Example calculation.How far will hydrogen peroxide penetrate into a biofilm formed by a catalase-positive organism? Suppose that the hydrogen peroxide is delivered at a bulk fluid concentration of 10 mM. As determined by Brown et al. (2), the specific peroxidase activity of uninduced *P. aeruginosa* is ca. 1 mmol per mg of total cell protein per min. The protein density in a *P. aeruginosa* biofilm is ca. 5 mg cm^{−3}. Taking the diffusion coefficient of hydrogen peroxide in the biofilm as one-half its value in water at 25°C (34), we have *D*_{e} = 7 × 10^{−6} cm^{2} s^{−1}. The calculated penetration depth in a flat slab is only 13 μm. This calculation reinforces the possibility that reactive antimicrobials may fail to penetrate biofilms.

The preceding calculations involve the penetration of a solute that is consumed by reaction in the biofilm. There are also problems in which it is interesting to understand the distribution of a metabolic product within the biofilm. While substrates diffuse down a concentration gradient into the biofilm, products diffuse out of the biofilm from high concentrations in the biofilm interior to lower concentrations in the bulk fluid. These two profiles are mathematically related. There is one particularly simple result that can be used to illustrate some phenomena of interest. The concentration of a metabolic product in the depths of a biofilm is given by
$$mathtex$$\[P\ {=}\ \frac{D_{es}Y_{ps}S_{o}}{D_{ep}}\ {+}\ P_{o}\]$$mathtex$$(6)
where *P* is the product concentration in the biofilm interior and *P*_{o} is the product concentration in the fluid bathing the biofilm. *D*_{es} denotes the effective diffusivity of the substrate in the biofilm, and *D*_{ep} denotes the effective diffusivity of the product in the biofilm. This calculation assumes that product formation is stoichiometrically related to the utilization of a substrate; this relation is embodied in the yield coefficient *Y*_{ps}. This equation gives the product concentration that prevails in any location in the biofilm where the limiting substrate has been depleted. This result is independent of the biofilm geometry; it can be applied equally well to a flat slab or a rounded mushroom. Two example calculations follow.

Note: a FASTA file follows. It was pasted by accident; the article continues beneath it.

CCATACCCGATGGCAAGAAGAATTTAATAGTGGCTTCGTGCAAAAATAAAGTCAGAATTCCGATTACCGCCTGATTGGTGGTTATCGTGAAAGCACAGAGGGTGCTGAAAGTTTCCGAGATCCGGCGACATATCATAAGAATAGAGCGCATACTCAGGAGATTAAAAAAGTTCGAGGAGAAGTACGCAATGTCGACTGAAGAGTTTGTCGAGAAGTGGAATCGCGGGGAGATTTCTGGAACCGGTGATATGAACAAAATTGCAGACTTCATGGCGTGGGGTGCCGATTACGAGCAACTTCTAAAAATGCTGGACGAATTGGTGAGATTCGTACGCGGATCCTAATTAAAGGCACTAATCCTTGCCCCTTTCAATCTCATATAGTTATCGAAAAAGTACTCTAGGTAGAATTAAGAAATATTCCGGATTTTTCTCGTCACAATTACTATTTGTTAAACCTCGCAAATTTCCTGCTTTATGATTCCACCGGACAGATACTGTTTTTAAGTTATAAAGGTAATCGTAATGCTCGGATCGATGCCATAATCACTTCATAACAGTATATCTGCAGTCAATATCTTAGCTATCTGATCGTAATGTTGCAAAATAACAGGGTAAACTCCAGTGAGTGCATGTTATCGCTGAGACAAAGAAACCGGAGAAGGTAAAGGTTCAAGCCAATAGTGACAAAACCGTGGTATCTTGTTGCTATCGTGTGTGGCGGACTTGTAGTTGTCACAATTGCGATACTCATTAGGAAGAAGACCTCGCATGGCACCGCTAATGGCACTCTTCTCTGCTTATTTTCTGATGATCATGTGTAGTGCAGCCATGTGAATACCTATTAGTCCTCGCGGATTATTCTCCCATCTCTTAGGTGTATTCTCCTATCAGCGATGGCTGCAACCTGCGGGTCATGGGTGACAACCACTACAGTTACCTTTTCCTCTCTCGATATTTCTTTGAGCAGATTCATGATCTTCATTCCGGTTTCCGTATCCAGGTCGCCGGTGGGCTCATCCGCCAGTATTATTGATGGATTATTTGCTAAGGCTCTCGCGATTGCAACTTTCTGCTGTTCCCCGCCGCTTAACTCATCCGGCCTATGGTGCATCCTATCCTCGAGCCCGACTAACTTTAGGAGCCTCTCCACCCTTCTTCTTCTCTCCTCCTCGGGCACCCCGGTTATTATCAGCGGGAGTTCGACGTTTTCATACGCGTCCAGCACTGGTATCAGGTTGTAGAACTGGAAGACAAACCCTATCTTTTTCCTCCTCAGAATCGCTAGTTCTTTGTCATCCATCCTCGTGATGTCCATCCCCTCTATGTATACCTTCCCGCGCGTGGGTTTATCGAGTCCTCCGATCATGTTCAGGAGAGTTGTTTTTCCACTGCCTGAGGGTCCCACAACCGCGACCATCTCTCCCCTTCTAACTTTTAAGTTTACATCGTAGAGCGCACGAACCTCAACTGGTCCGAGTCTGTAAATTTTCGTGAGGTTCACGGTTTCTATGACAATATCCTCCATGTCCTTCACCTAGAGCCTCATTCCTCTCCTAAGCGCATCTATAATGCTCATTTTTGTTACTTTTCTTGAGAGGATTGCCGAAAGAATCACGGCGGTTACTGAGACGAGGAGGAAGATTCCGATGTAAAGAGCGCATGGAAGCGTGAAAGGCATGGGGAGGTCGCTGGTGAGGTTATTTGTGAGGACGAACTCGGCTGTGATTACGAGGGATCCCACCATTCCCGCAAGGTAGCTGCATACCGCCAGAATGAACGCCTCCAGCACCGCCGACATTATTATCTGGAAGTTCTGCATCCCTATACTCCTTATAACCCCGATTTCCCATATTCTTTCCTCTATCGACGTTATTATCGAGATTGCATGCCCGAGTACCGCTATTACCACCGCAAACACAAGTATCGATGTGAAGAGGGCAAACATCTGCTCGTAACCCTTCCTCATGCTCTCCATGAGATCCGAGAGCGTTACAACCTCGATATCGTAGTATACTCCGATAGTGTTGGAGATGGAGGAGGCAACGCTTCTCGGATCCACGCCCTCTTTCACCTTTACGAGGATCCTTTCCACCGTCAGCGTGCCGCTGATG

Example calculation.Consider a staphylococcal biofilm that is fermenting glucose with the production of predominantly lactic acid. It is of interest to know the maximum concentration of this metabolic product that could occur in the biofilm interior. This peak concentration will occur at any spot where glucose has been depleted. Imagining a biomedical application, take the bulk concentration of glucose to be representative of that in blood at 800 mg liter^{−1}. The yield coefficient of lactate on glucose is estimated to be *Y*_{ps} = 1.8 mol of lactate per glucose or 0.90 mg of lactate per mg of glucose (30). From Table 1, the ratio of the diffusion coefficients of glucose and lactate is estimated to be *D*_{es}/*D*_{ep} = 0.64. Assuming that the bulk fluid concentration of lactate is negligible (*P*_{o} = 0), we find *P* = 550 mg liter^{−1}. This concentration could be high enough to inhibit growth in the biofilm interior, making those cells less susceptible to antibiotics. It also could be sufficiently acid to lower the local pH and induce undesirable reactions in adjacent tissue or materials.

Example calculation.Quorum sensing refers to the ability of bacteria to sense their density by exchanging diffusible communication molecules called autoinducers. Quorum sensing appears to be an important process in biofilms (5), which is not surprising given the high cell densities. Here I will outline a calculation of how many biofilm bacteria might be required to trigger autoinduction by a quorum-sensing mechanism. Assume that the bacteria grow in spherical clusters and that bacteria throughout the cluster generate the signal molecule at a fixed rate. This rate will have either of two levels: a low basal level prior to autoinduction and a higher level after autoinduction. How large must a preautoinduction cluster become for the concentration of quorum sensing signal to just attain its threshold level? This is another way to ask the question, “How many bacteria constitute a quorum?” This calculation can be tackled by combining equations 5 and 6 to give